A recent paper, “Network Analysis of the French Environmental Code”, available here, analyzes links in French regulation, finds a rich club of ten codes often cited by all others and shows what regulatory complexity could be interpreted as.
I wrote earlier about reform costs and I believe that regulatory complexity and reform costs are tightly connected. But reform cost is harder than just stating the complexity of a regulatory network. If the network we are discussing has ten major codes that all are referenced too, changes that pertain to them are actually cheaper — so the really high reform costs will occur in regulatory networks that do not exhibit power law structures, or where the core sets of regulation are harder to change. One way of thinking about any regulatory network is that the more connected a law is the harder it is probably to change it – the constitution is harder to change than an environmental protection agency’s guidelines – so we need to measure both regulatory “rigidity” and connectedness to figure out reform costs over time in any arbitrary regulatory network.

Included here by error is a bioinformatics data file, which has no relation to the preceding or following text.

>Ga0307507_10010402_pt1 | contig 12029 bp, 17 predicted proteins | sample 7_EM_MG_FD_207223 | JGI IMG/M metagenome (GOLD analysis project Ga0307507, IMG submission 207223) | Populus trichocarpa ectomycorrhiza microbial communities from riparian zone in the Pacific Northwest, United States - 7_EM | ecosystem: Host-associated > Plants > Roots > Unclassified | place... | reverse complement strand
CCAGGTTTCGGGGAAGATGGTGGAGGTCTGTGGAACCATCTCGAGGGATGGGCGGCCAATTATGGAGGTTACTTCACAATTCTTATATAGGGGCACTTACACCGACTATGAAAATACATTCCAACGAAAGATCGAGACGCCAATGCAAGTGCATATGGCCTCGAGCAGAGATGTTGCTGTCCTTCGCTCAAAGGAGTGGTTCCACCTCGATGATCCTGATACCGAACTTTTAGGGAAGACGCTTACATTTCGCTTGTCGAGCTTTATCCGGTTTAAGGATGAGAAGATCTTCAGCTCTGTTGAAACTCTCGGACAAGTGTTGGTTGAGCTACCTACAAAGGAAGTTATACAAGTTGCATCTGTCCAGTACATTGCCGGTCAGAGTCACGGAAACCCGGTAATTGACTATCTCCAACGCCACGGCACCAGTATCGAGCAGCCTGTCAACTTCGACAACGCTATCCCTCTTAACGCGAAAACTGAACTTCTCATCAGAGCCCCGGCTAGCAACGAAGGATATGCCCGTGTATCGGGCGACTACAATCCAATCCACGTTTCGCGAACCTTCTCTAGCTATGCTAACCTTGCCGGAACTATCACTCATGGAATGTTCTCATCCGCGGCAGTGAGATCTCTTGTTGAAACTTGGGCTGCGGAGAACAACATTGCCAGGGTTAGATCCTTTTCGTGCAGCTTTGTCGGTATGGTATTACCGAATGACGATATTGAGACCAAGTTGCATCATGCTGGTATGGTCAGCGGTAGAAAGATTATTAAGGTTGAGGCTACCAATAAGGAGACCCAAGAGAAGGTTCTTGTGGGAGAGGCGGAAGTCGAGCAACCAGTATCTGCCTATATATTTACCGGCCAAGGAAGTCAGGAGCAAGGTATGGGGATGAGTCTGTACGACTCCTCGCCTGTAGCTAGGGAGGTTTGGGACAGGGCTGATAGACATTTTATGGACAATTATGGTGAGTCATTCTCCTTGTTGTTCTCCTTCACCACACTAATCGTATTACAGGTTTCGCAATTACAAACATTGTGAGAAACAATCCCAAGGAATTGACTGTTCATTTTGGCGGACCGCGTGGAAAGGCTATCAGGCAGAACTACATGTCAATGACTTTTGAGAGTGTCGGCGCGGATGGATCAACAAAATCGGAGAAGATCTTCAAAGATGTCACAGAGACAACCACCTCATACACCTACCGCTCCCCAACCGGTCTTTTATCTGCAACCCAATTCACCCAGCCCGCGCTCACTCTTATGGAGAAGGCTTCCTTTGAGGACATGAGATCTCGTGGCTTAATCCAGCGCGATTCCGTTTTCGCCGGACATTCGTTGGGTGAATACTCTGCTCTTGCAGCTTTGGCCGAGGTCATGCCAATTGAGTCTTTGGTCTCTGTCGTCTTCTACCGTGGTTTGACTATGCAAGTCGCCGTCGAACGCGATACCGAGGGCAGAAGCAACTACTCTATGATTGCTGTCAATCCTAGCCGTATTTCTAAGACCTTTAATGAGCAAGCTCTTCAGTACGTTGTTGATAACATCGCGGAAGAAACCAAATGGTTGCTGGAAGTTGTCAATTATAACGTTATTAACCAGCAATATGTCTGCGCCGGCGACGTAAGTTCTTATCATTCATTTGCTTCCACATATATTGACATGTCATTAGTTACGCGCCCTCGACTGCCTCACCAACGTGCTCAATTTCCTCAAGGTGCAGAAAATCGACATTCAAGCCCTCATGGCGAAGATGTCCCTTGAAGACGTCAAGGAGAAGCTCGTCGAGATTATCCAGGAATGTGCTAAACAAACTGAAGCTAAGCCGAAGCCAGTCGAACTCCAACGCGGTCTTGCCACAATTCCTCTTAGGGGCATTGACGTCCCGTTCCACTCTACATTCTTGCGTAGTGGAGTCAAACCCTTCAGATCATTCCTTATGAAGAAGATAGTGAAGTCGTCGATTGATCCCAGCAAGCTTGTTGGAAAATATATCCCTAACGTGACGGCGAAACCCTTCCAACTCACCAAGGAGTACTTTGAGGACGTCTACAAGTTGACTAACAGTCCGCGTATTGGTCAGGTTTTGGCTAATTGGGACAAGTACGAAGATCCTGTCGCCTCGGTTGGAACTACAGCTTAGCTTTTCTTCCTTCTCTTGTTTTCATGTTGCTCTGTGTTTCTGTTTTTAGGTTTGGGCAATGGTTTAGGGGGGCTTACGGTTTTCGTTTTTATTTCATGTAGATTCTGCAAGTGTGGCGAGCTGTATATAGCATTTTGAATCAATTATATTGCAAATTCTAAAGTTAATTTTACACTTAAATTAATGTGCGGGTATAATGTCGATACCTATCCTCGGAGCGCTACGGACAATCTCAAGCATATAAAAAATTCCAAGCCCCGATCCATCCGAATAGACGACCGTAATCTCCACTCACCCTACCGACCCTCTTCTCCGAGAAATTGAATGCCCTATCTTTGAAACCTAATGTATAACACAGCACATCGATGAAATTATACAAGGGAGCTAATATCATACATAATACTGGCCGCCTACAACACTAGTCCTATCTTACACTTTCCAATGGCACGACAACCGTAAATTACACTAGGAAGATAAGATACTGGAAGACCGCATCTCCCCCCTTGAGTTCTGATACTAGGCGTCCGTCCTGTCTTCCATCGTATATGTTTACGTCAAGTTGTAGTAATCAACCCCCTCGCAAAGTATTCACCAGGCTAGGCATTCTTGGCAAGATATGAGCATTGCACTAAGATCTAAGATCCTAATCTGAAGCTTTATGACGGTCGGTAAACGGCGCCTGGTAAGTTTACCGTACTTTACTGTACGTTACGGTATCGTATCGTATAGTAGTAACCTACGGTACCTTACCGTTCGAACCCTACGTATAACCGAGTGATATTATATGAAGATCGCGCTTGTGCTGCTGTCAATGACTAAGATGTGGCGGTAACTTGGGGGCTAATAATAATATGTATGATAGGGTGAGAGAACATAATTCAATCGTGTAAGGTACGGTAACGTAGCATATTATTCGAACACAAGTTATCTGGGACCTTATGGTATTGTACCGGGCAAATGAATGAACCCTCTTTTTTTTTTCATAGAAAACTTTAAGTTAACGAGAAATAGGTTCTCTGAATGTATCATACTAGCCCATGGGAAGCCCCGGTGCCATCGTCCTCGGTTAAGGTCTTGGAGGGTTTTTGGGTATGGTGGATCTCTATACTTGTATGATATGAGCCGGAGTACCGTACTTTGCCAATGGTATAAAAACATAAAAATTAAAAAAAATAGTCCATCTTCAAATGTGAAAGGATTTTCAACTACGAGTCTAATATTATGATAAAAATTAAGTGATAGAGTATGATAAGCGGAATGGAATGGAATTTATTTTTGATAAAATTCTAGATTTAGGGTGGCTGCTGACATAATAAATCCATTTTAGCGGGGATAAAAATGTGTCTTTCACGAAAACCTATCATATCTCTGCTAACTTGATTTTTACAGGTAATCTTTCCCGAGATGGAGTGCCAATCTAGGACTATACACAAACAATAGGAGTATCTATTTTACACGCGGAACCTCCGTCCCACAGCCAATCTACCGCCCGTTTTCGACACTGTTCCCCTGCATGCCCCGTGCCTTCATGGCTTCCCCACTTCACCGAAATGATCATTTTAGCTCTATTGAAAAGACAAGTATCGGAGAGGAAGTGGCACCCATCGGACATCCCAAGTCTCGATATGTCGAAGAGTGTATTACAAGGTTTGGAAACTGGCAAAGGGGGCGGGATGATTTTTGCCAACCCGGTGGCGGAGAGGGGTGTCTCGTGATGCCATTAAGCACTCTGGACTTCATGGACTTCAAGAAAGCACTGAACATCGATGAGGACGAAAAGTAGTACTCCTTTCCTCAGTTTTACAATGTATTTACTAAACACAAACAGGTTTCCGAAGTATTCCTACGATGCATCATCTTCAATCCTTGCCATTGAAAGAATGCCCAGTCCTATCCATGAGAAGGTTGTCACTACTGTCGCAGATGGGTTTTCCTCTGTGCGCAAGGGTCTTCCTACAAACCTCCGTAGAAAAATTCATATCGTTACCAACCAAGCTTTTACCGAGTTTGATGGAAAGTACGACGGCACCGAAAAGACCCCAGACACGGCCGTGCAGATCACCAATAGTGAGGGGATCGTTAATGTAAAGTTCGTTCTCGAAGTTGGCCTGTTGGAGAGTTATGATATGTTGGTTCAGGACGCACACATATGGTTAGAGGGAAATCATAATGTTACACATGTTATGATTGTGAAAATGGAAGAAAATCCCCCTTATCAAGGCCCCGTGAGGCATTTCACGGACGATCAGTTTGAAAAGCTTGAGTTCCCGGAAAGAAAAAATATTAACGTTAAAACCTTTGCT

The topology of a regulatory network, generally, is a fascinating subject for research. I hope to see more research like this, and one question is if citing another code is the right way to craft edges. I imagine that you could also think about what laws are dispositive and what aren’t, how they relate to each-other and what the scope is.